Yes, it’s strange but true; Mickey Mouse really did fight the Martians in an Italian comic book version of The War of the Worlds, though in Italy he’s better known as Topolino. Introduced into the country in 1932, the title’s first publisher Mario Nerbini swiftly found himself in trouble with Disney’s Italian representative as he had neglected to adequately secure the rights, necessitating a temporary change of title and a hastily retooled look to the character. However, with the rights issue duly settled, the title settled back to Topolino and the character was restored to his recognisable Disney look, but then in 1935, rival publisher Arnoldo Mondadori personally persuaded Walt Disney that his company should take over the licensing for the character. Mondadori set about changing Topolino to a pocket size publication, (previously it had been published in a large newspaper format) and transformed it into a massive success, selling hundreds of thousands of copies a week at the height of its popularity.
Topolino has been in almost continuous publication to this very day, with only a short enforced hiatus during World War 2, and has featured a great deal of work produced by local writers and artists. One of the most renowned and well respected series created specifically for the Italian market has become known as the Grand Parodies, of which Topolino e la Guerra dei Mondi is a recent addition. Begun in 1949, the first of the Grand Parodies was quite extraordinarily the l'inferno di Topolino, an adaptation of Dante’s Inferno, which mind-bogglingly translates as Mickey in Hell. In subsequent issues, Mickey and his pals would find themselves transported into many other classic worlds; Donald Duck was marooned uponTreasure Island, Uncle Scrooge journeyed to the Centre of the Earth and Pluto explored the Call of the Wild.
Topolino e la Guerra dei Mondi was published across two issues on January 18th and January 25th 1987, (numbers 1625 and 1626) and is a surprisingly faithful 59 page adaptation of The War of the Worlds, though of course it has been heavily Disney-fied and the more disturbing elements of the story expunged; I don’t think anyone actually wants to see Goofy hideously disintegrated or Minnie Mouse exsanguinated of blood, though on second thoughts, Disney re-imagined in the style of David Lynch would certainly be a fascinatingly subversive experience.
The story begins with Goofy seeking out Mickey in great excitement to announce his new interest in astronomy. The two friends meet up later at Goofy’s observatory and are witness to a series of explosions on the surface of Mars. Goofy wonders if the Martians are attempting to communicate, but Mickey finds the idea funny and suggests it is probably just a volcano. Next day however, Goofy sees the arrival of the first Martian cylinder and rushes back to town to announce that the Martians have landed. He and Mickey return to the cylinder just in time to see the hatch open and a Martian emerge.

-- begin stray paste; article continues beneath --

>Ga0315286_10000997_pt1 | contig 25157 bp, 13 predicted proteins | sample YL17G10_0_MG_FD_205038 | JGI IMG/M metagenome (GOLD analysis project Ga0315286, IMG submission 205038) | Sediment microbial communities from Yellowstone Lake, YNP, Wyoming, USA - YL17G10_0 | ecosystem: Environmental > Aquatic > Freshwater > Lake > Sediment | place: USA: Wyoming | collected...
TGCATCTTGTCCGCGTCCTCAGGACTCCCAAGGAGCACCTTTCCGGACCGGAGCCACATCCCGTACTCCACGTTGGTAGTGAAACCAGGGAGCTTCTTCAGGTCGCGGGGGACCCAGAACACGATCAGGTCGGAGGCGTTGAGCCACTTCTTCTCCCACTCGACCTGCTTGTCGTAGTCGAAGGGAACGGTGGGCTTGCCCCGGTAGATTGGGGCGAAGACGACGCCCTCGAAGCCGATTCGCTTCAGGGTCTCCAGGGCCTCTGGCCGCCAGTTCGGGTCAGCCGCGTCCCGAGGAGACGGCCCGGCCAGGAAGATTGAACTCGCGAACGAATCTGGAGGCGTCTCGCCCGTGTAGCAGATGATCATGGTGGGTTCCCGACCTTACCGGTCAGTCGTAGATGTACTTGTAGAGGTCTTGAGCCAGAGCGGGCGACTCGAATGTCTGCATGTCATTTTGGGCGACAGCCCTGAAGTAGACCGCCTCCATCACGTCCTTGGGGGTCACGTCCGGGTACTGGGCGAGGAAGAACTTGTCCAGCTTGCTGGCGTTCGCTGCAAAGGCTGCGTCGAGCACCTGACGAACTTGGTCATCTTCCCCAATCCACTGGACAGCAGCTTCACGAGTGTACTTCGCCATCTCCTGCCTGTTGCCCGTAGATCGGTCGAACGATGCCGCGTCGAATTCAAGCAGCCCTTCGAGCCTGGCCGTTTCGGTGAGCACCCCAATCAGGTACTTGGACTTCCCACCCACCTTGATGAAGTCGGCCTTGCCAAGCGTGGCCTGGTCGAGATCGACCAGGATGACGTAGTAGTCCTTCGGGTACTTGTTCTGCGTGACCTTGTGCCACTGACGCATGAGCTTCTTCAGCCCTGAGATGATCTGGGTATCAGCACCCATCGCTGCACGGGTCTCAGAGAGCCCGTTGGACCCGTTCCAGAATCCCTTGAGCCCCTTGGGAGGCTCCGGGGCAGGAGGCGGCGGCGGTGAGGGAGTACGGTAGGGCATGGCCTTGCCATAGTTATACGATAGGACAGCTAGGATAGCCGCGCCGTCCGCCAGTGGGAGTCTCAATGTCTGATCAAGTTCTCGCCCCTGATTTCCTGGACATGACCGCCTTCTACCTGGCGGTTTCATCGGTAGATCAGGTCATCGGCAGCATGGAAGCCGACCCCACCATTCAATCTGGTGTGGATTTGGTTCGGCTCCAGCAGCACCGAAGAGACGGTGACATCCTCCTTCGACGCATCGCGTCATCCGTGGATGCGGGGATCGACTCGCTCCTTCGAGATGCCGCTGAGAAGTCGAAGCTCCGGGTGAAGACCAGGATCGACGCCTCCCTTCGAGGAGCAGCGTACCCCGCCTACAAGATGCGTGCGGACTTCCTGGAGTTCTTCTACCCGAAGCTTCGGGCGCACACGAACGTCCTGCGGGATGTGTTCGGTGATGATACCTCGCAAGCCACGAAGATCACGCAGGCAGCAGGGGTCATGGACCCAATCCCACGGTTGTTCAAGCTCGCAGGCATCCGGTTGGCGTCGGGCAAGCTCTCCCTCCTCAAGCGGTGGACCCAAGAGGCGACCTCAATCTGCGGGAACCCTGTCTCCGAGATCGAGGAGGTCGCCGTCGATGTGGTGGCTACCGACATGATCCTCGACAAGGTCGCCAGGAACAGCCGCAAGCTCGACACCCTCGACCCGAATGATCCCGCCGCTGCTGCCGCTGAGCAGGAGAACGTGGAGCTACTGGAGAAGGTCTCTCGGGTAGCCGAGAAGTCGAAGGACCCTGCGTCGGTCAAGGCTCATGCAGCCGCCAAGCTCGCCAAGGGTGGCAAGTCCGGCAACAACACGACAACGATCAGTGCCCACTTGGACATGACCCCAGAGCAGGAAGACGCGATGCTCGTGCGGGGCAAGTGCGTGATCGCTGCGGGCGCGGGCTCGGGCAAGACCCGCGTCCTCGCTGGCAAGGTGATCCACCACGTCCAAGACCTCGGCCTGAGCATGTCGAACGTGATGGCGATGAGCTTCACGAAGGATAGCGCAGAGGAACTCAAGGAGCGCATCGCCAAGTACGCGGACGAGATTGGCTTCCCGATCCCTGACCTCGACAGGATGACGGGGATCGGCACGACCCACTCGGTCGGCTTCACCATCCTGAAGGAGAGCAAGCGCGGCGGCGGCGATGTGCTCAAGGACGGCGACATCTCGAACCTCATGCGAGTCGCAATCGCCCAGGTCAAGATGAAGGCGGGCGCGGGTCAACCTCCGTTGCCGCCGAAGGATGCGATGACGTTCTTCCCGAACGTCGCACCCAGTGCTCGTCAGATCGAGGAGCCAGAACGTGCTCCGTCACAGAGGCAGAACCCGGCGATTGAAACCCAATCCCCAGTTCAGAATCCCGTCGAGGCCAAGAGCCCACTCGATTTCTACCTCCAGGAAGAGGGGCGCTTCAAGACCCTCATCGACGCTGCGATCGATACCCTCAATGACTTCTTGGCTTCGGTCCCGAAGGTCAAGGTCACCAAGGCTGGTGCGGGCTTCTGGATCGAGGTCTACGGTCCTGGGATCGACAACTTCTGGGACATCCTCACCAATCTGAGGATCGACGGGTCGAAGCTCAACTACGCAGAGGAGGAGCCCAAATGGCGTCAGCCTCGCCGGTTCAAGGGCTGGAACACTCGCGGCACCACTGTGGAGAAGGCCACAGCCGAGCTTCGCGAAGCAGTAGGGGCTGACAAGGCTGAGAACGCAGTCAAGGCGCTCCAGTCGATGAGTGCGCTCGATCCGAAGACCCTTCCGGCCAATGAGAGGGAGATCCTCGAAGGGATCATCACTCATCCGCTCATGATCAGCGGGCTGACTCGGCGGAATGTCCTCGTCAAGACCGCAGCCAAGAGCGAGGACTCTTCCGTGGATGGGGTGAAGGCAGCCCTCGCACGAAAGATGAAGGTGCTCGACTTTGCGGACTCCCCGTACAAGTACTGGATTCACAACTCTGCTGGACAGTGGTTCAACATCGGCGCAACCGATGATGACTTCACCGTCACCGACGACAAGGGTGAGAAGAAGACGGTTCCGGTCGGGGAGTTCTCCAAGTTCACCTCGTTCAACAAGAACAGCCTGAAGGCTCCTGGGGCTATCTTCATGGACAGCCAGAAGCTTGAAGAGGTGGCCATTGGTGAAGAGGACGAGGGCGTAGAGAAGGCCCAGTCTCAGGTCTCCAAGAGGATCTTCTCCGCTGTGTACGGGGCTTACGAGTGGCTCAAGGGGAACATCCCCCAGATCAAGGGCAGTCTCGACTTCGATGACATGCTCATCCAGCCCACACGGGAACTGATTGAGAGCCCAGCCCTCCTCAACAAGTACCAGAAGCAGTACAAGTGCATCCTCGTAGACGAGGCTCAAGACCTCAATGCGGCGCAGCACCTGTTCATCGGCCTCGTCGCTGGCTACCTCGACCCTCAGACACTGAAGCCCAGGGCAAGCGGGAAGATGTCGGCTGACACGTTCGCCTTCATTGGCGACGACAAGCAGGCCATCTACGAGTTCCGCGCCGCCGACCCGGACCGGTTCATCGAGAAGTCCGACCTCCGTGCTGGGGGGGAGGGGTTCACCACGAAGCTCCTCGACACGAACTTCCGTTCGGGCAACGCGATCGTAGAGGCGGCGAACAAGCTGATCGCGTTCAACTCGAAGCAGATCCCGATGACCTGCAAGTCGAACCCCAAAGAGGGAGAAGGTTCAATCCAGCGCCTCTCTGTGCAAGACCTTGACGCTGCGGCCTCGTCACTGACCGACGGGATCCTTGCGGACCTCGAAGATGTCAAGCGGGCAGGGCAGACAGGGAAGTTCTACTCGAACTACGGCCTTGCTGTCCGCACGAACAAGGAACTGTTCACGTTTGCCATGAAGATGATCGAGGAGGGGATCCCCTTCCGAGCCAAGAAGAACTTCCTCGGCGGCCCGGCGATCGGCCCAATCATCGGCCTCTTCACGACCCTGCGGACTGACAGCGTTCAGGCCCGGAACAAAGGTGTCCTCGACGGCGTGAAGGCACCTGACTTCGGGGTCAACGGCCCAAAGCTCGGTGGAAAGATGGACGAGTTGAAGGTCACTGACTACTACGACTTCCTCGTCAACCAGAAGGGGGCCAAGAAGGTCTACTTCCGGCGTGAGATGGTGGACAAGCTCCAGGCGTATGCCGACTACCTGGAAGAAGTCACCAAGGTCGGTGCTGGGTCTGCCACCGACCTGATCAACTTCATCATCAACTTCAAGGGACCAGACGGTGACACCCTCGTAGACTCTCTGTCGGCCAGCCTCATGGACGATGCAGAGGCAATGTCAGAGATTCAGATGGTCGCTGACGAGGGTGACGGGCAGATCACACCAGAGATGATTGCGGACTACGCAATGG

These Martians are naturally rather cute and not especially threatening. True they desire world domination, but you get the impression that life under these alien overlords would be relatively benign and though they deploy Tripods, Heat Rays and even the dreaded Black Smoke, these weapons are more of a hindrance than a mortal threat; the worst treatment anyone would need from inhaling their poison gas would be a throat lozenge and a nice strong cup of tea. Similarly, when Goofy leads a delegation to greet the Martians, the only casualty is his white handkerchief, which gets zapped. The story also ends on a fairly upbeat note, with the Martians reduced not to rotten putrefying corpses killed off by earth’s bacteria, but to coughing, sneezing, wheezing victims of Goofy’s cold. It’s basically an intergalactic case of man-flu, and the Martians depart at stories end in search of a good all-in-one remedy. Well, I made that last bit up, but you get the point.
The well crafted story was written by Alessandro Sisti (1960-), a regular writer for Disney Italia since the 1980s and drawn by the talented Maria Luisa Uggetti (1937-) and Tiberio Colantuoni (1935-2007). Both Uggetti and Colantuoni are well known in Italy and often partnered together on Disney comics. Colantuoni had created independently the long running character Bongo, a dopey looking Gorilla, and Uggetti is also responsible for several very popular characters in her own right. Their art for Topolino e la Guerra dei Mondi is fun, colourful and expressive, and though it is pitched at younger readers, it occasionally pulls off a surprise, especially one very nice full page splash page of Mickey’s horse rearing up at the appearance of a Martian Tripod. Most of all, you get the sense that there was a real reverence for the source material, and that this is no quick knock-off.